I’m struggling to think of a regular production car that (in the UK) was positioned as a car for women. Maybe the (Austin) Metropolitan ? Or much later the Suzuki X-90 coupe/jeep thing.

      • Ford did promote the KA as the car designed by women for women, even if a large chunk of it was the outgoing fiesta!

  2. Before the Daihatsu era at Innocenti produced the 650/500, was any consideration given to using the 850 engine for an entry-level Innocenti Mini?

    • The short answer is yes. Until 1972 Innocenti were building what they still called the Mini Minor (round-nosed Mini) as their entry level car – that version of the Innocenti Mini range being 848 cc. And there were various proposals to replace it (slotting below the 998cc Innocenti 90 introduced in 1974) …
      One (discussed in the AROnline article attached) would have had a 750cc engine (though that would have been an all new engine) …

      • The Innocenti 750 engine should be thought of as the first beginnings of the DX engine used in the 9X, the latter also inheriting the gearbox of the former.

        In that light it would have made sense to carry over the 848cc A-Series for the Bertone bodied Mini or use Chilean spec 750cc A-Series to get it in 4CV tax bracket on French market.

        The Innocenti Mini was not the first to be considered for the Moto Guzzi V-Twin before Daihatsu entered into the picture, that honour would go to the Fiat 500.

  3. Blimey. I wish I’d known this back in the late 80’s when I had a debate with a colleague who said she didn’t know of any cars aimed specifically at women – all I could come up with was the Fiat 127 with a handbag built into the front door trim.

  4. Strange though it may seem now, because it’s generally regarded as a classic muscle car, but the Ford Mustang was originally intended as a car that would appeal to women.

    It was designed to be compact and cute – and, compared to other American cars in its launch year of 1964, it actually was. Early advertising heavily targeted women.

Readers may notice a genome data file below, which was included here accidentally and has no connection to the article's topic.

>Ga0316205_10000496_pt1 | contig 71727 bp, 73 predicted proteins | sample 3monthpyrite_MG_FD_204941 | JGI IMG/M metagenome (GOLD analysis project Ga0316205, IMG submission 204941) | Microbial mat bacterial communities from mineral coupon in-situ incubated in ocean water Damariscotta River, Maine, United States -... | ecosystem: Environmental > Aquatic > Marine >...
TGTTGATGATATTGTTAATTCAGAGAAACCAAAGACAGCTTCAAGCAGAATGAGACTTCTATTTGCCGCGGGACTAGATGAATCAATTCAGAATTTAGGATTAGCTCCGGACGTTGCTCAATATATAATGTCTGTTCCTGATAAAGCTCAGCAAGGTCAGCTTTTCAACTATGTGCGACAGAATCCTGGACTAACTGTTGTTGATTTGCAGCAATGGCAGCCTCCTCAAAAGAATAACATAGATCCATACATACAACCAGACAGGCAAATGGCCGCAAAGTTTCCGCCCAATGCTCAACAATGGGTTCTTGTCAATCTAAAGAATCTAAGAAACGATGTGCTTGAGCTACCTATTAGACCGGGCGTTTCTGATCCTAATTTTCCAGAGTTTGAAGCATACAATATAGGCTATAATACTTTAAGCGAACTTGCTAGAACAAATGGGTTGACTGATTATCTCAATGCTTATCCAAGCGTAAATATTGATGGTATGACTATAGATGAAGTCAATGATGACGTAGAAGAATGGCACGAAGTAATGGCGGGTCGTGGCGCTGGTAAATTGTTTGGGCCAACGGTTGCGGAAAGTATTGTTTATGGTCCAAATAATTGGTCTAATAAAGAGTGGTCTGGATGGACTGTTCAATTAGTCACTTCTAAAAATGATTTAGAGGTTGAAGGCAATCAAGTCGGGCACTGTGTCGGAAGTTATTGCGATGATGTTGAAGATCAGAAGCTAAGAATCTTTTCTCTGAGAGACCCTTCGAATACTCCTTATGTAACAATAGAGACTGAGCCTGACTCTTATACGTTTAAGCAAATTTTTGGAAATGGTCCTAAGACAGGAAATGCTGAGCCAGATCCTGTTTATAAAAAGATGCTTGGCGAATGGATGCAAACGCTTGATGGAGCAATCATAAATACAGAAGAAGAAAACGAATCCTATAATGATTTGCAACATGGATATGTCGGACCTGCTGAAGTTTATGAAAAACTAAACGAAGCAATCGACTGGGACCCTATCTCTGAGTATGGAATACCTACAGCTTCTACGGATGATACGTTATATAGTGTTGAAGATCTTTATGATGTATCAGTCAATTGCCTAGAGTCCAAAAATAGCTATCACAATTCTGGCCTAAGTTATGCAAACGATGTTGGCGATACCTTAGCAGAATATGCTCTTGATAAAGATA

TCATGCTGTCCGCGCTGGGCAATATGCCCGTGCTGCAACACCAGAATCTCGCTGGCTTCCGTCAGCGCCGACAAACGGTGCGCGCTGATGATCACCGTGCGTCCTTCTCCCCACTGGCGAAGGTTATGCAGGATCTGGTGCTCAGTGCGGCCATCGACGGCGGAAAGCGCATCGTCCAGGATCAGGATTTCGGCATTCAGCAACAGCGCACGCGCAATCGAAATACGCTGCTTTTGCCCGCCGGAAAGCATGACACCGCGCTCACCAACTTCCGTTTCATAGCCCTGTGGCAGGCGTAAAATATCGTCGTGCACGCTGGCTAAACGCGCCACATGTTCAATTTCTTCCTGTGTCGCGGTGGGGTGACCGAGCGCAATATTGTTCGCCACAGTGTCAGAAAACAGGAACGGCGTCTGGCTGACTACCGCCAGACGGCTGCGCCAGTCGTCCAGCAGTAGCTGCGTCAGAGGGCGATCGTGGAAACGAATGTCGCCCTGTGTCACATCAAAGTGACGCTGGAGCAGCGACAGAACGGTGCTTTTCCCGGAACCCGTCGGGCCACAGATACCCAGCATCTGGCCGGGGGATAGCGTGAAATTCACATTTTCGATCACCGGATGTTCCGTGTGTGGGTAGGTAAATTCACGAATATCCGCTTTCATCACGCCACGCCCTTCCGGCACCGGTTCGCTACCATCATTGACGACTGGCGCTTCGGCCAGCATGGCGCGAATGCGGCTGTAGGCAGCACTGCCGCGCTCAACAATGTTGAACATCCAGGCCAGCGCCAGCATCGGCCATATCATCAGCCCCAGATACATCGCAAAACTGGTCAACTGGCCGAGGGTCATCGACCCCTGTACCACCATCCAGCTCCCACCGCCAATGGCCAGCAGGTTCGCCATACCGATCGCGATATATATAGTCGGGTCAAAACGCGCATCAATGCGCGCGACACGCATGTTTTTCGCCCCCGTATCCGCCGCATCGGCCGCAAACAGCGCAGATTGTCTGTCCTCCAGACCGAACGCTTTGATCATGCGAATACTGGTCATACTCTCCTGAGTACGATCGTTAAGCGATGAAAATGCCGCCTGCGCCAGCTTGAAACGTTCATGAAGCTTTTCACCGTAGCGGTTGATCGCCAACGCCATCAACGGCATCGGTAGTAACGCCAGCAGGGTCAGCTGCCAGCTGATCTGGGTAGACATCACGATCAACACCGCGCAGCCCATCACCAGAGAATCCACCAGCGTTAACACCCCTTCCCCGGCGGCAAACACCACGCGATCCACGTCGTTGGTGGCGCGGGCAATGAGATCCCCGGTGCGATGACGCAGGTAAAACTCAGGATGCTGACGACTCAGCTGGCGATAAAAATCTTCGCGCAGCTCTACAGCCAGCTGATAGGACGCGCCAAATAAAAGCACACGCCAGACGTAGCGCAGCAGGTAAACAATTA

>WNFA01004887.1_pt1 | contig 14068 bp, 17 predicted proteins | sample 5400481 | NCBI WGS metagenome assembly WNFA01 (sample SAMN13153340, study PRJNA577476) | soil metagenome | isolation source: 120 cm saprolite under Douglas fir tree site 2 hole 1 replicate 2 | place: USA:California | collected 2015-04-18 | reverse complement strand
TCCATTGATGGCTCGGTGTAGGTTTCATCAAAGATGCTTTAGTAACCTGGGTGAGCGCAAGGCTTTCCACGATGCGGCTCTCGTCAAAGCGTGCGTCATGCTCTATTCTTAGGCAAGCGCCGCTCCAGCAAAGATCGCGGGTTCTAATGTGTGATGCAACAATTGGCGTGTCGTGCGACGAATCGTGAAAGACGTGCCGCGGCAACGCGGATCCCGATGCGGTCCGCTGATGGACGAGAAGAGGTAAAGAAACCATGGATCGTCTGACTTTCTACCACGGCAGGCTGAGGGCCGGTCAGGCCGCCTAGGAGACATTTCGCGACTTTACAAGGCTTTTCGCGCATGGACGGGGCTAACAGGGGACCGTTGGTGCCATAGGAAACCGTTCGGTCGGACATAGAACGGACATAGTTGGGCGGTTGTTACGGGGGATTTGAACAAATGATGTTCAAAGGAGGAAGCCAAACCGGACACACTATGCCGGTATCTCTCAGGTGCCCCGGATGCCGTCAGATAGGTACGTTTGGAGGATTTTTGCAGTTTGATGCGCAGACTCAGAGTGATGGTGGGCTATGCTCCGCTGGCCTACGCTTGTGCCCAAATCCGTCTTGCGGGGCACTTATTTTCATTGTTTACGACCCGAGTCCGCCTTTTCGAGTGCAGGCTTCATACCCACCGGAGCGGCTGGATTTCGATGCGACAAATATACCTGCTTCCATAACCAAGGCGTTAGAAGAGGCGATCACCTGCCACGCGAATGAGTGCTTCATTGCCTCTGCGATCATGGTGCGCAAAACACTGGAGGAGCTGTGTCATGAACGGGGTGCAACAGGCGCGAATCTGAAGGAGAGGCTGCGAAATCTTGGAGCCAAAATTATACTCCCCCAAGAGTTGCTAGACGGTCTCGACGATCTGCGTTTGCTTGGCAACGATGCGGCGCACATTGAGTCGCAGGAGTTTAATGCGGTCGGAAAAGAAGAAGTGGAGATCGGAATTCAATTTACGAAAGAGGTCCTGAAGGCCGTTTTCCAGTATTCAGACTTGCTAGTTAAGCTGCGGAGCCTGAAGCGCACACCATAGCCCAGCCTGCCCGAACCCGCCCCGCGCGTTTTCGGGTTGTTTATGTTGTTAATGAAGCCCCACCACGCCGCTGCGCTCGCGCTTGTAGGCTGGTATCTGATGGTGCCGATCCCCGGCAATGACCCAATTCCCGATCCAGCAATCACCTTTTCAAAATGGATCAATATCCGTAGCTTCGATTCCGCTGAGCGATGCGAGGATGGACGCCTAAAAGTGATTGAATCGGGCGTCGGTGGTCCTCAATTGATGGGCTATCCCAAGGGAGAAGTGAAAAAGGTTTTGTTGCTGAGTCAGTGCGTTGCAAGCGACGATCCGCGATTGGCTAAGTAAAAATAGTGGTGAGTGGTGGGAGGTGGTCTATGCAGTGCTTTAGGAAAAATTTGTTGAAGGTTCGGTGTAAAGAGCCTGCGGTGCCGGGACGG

It was only later that the Mustang developed its more familiar persona as a macho machine. I don’t know if this shift was deliberately instigated by Ford, who wanted to reposition the car as more masculine, or whether it just happened naturally, as more men bought Mustangs over the years.

    The present-day Mustang, of course, is very much a blokeish muscle car, and has been deliberately designed that way. It still retains styling cues from the original, but you could hardly call it compact or cute.

    1967 Mustang advert here. Note the target market, and the features Ford thought that market would want….

  5. In America in the sixties, compact would probably mean a Rover sized car with a six cylinder engine, but compared with some of the gas guzzling tanks like the Pontiac GT0 ( 10 mpg on a good day), the orignal Mustang didn’t have a massive appetite for petrol and would have been easier to drive for female motorists. Of course, American cars were getting bigger and by the end of the sixties, the Mustang had become a lot heavier and most motorists were opting for big V8s as they wanted the power and a V8 was seen as more manly than a six. Typically by 1969, a 7 litre V8 was seen as the engine to have in American cars, and some would grow even bigger, until the energy crisis started to see these huge engines downsized.

  6. The (new) Fiat 500 has sometimes been called a “girly” car!

    From what I’ve seen some of the early advertising for the Citroen Ami were aimed at women.

  7. Being Dutch, I remember the Lady, with the specific blue striping. Always thought it was a special version of the then quite popular 1100 Special, but just an 850 I understand…

  8. The 1955 Daimler Regency/104 also had a “Ladies’ model” featuring labelled warning-lights, simplified wheel-changing tools and a built-in umbrella-holder!

    It had a 3.5 Litre engine and could do 104MPH. Don’t get carried away with your new-found power, Ladies!!

  9. The new Beetle seemed to chase a female market with its fake flower vase on the dashboard and feminine colours like bright yellow, but it never really took off due to its thirsty 2 litre engine and large body. I reckon the Fiat 500 comes closest to what people would see as a feminine car as it’s small, chic and can be ordered in pink or a vivid shade of purple. Never see many men driving 500s either.